It's official: The deteriorating property with crumbling greenhouses along Bakerstown Road in Richland Township that was once owned by Pittsburgh Cut Flower is a blighted area.
The Richland Board of Supervisors made that pronouncement Wednesday night when it unanimously passed a resolution saying as much, opening the door for the nonprofit Allegheny Land Trust to apply for federal funds to improve the 180-acre property.
The land trust's mission is to conserve and steward lands in and around Allegheny County that support the scenic, recreational and environmental well being of local communities, according to its website.
The 10 acres of greenhouses that once supplied flowers to retailers across the country have evolved into dilapidated structures of broken glass and frames, with native trees poking out of the roofs. Disturbed asbestos used to insulate water pipes also creates an environmental challenge.
The Allegheny Land Trust's vision is to clean up the 10-acre brownfield portion of the land by tearing down the greenhouses and replacing them with a solar farm that could generate power for a small commercial area, which might be located on 20 acres across the street.
About 150 acres would be permanent green space.
The resolution passed Wednesday declares the Allegheny Land Trust as the official agency to administer development of the land, which authorizes it to ask for Community Development Block Grant funding to help implement a plan to elminate and prevent blight.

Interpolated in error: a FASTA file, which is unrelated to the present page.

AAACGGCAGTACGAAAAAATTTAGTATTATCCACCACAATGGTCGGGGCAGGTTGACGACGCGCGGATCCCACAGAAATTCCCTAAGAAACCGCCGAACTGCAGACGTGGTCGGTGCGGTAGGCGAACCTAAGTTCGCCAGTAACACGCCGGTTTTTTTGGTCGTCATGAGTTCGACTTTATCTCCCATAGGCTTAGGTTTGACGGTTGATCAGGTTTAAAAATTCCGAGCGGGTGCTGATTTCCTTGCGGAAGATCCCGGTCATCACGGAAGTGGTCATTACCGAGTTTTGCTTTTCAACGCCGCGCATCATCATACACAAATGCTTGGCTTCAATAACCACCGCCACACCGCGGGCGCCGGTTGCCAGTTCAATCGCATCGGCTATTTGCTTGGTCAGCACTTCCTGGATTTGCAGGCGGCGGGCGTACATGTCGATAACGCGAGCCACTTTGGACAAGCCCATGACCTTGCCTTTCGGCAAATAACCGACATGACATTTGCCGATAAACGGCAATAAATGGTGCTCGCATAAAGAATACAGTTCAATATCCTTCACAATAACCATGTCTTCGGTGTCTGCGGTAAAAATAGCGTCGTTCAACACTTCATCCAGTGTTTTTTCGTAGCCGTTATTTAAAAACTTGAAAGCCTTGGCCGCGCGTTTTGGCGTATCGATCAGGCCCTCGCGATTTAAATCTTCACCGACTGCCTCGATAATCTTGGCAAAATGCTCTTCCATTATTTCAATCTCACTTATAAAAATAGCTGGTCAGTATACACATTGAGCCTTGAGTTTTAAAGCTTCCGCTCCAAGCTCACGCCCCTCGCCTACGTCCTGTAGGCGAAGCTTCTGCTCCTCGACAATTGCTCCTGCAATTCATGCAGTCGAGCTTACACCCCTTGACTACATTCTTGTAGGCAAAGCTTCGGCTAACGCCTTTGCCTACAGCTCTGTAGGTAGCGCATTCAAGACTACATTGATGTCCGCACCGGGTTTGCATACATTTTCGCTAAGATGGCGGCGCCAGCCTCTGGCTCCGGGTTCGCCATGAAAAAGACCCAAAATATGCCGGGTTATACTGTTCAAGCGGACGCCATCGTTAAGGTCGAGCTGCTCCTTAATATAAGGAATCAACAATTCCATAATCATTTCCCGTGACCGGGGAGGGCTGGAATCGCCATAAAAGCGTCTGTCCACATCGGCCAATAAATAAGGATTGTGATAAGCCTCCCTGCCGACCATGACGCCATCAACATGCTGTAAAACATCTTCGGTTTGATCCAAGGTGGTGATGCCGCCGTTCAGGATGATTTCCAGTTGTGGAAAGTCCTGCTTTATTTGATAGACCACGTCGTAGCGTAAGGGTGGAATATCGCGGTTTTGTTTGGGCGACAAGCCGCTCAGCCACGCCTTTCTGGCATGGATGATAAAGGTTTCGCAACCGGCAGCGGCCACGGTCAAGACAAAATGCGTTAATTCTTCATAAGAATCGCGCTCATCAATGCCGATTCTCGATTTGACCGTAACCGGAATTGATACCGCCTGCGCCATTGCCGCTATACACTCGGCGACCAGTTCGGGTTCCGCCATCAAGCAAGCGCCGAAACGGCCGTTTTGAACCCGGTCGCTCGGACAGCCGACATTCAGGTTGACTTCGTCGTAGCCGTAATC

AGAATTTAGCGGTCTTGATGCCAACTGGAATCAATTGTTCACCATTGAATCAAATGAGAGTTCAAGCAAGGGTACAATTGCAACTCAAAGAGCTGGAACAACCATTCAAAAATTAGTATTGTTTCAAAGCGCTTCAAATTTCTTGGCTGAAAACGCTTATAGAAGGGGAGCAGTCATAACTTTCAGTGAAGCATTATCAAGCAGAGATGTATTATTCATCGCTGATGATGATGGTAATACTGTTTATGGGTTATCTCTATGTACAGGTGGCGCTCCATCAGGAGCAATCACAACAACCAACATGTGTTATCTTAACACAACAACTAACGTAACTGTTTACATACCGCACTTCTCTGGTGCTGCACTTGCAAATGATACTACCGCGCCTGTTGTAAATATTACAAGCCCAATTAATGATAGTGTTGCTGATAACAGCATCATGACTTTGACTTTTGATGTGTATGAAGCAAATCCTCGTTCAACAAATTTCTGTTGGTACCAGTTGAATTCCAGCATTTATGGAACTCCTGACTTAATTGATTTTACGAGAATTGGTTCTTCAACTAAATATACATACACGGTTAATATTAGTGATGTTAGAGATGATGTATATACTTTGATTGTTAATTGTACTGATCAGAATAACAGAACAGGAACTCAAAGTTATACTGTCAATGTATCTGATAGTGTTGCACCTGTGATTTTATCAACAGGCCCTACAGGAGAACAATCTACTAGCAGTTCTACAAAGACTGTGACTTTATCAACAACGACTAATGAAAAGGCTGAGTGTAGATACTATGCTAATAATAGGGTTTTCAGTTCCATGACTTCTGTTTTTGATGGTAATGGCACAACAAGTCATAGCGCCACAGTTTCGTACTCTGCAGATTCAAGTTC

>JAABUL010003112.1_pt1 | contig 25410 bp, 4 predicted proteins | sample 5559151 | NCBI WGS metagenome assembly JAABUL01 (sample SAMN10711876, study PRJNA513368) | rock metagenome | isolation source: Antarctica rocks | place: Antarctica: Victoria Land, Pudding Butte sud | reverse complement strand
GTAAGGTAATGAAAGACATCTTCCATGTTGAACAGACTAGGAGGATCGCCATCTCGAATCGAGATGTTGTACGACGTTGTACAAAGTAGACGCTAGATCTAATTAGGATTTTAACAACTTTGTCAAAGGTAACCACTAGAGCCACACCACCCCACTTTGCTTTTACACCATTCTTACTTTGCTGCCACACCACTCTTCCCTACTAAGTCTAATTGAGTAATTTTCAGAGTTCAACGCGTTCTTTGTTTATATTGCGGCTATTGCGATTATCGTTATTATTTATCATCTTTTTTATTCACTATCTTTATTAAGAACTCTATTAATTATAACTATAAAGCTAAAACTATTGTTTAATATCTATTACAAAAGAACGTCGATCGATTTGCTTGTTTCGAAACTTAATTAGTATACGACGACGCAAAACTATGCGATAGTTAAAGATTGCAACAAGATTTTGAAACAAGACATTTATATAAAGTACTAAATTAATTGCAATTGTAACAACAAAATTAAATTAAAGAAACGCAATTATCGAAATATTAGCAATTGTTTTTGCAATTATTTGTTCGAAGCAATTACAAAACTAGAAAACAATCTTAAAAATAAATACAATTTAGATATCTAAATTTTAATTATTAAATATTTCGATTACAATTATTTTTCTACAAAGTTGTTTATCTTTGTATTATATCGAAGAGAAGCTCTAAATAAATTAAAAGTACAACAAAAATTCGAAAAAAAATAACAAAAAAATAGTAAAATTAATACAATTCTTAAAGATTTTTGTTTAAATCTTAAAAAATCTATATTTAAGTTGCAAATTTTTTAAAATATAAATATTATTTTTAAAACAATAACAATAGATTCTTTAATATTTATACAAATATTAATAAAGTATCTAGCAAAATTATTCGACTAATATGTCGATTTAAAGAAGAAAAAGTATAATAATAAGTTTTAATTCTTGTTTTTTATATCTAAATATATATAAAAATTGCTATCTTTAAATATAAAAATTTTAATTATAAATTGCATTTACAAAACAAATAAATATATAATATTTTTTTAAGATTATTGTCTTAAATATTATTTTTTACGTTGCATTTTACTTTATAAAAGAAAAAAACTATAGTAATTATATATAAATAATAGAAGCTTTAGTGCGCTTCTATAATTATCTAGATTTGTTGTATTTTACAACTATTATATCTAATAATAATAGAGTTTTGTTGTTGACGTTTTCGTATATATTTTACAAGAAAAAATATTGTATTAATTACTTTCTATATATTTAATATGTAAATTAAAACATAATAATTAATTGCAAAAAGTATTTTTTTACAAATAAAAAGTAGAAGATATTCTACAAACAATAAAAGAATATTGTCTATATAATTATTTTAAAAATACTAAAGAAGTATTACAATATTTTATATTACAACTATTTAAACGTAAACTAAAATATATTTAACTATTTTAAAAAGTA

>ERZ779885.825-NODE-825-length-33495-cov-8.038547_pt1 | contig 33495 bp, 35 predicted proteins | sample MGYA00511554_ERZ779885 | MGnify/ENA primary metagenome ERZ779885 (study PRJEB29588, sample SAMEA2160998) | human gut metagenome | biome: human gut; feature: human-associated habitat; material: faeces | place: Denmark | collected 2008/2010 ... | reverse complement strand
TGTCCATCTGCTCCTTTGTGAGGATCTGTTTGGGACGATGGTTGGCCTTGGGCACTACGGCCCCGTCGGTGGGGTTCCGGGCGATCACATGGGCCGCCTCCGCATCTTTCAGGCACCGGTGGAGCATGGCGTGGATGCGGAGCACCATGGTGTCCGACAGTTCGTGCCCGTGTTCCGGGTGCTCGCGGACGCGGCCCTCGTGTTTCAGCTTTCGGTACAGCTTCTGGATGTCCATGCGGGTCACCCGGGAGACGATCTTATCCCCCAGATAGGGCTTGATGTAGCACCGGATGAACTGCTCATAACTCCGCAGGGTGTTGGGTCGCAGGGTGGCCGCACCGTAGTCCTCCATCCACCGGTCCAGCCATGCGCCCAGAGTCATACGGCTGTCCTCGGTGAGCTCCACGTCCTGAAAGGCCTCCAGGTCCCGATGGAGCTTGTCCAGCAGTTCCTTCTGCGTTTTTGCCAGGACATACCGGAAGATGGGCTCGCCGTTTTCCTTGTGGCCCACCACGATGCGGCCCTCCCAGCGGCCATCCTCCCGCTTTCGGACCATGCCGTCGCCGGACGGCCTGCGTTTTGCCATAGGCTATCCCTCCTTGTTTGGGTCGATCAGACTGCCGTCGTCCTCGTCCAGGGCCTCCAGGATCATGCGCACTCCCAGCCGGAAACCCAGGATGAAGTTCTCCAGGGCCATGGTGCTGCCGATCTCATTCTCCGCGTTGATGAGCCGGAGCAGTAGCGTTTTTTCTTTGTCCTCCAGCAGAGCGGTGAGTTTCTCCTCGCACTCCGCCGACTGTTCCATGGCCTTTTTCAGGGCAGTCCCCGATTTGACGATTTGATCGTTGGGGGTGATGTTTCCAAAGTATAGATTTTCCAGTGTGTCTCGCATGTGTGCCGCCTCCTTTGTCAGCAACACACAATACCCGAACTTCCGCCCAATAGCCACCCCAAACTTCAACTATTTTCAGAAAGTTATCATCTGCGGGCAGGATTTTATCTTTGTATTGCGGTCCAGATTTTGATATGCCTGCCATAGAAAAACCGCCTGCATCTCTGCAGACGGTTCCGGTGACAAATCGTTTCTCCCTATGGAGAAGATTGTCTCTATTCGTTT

In addition, the Richland supervisors passed a second resolution that enables the township to apply for about $27,000 in grant money to tear down two structures on the former Pittsburgh Cut Flower property, explained Township Manager Dean Bastianini. Those structures are off West Fenn Drive, close to residential properties, he said.
Also, the township already has about $21,000 in funding approved to demolish three vacant structures on another part of the land, closer to the greenhouses.
The cost of tearing down the greenhouses is expected to be substantially higher than the $21,000 already approved because of hazardous materials—such as asbestos—that are in that portion.